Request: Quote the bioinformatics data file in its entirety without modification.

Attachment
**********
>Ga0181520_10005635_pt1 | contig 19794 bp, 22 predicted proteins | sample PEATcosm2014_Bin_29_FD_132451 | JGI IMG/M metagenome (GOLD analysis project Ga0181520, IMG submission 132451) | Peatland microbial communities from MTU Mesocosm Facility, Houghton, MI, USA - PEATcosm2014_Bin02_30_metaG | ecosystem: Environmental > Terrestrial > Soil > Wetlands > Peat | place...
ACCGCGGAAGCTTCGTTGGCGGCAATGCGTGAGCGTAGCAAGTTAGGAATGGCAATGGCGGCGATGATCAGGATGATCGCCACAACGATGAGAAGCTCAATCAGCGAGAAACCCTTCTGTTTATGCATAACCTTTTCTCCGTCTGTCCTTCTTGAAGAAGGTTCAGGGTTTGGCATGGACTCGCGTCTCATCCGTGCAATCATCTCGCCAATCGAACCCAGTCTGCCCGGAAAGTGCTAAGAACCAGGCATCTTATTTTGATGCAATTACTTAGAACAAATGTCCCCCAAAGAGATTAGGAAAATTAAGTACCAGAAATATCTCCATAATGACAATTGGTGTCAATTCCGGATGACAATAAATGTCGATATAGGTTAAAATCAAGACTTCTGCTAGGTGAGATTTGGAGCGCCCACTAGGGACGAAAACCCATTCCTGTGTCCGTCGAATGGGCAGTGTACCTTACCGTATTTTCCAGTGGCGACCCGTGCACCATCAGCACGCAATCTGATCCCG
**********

>Ga0181520_10005635_pt1 | contig 19794 bp, 22 predicted proteins | sample PEATcosm2014_Bin_29_FD_132451 | JGI IMG/M metagenome (GOLD analysis project Ga0181520, IMG submission 132451) | Peatland microbial communities from MTU Mesocosm Facility, Houghton, MI, USA - PEATcosm2014_Bin02_30_metaG | ecosystem: Environmental > Terrestrial > Soil > Wetlands > Peat | place...
ACCGCGGAAGCTTCGTTGGCGGCAATGCGTGAGCGTAGCAAGTTAGGAATGGCAATGGCGGCGATGATCAGGATGATCGCCACAACGATGAGAAGCTCAATCAGCGAGAAACCCTTCTGTTTATGCATAACCTTTTCTCCGTCTGTCCTTCTTGAAGAAGGTTCAGGGTTTGGCATGGACTCGCGTCTCATCCGTGCAATCATCTCGCCAATCGAACCCAGTCTGCCCGGAAAGTGCTAAGAACCAGGCATCTTATTTTGATGCAATTACTTAGAACAAATGTCCCCCAAAGAGATTAGGAAAATTAAGTACCAGAAATATCTCCATAATGACAATTGGTGTCAATTCCGGATGACAATAAATGTCGATATAGGTTAAAATCAAGACTTCTGCTAGGTGAGATTTGGAGCGCCCACTAGGGACGAAAACCCATTCCTGTGTCCGTCGAATGGGCAGTGTACCTTACCGTATTTTCCAGTGGCGACCCGTGCACCATCAGCACGCAATCTGATCCCG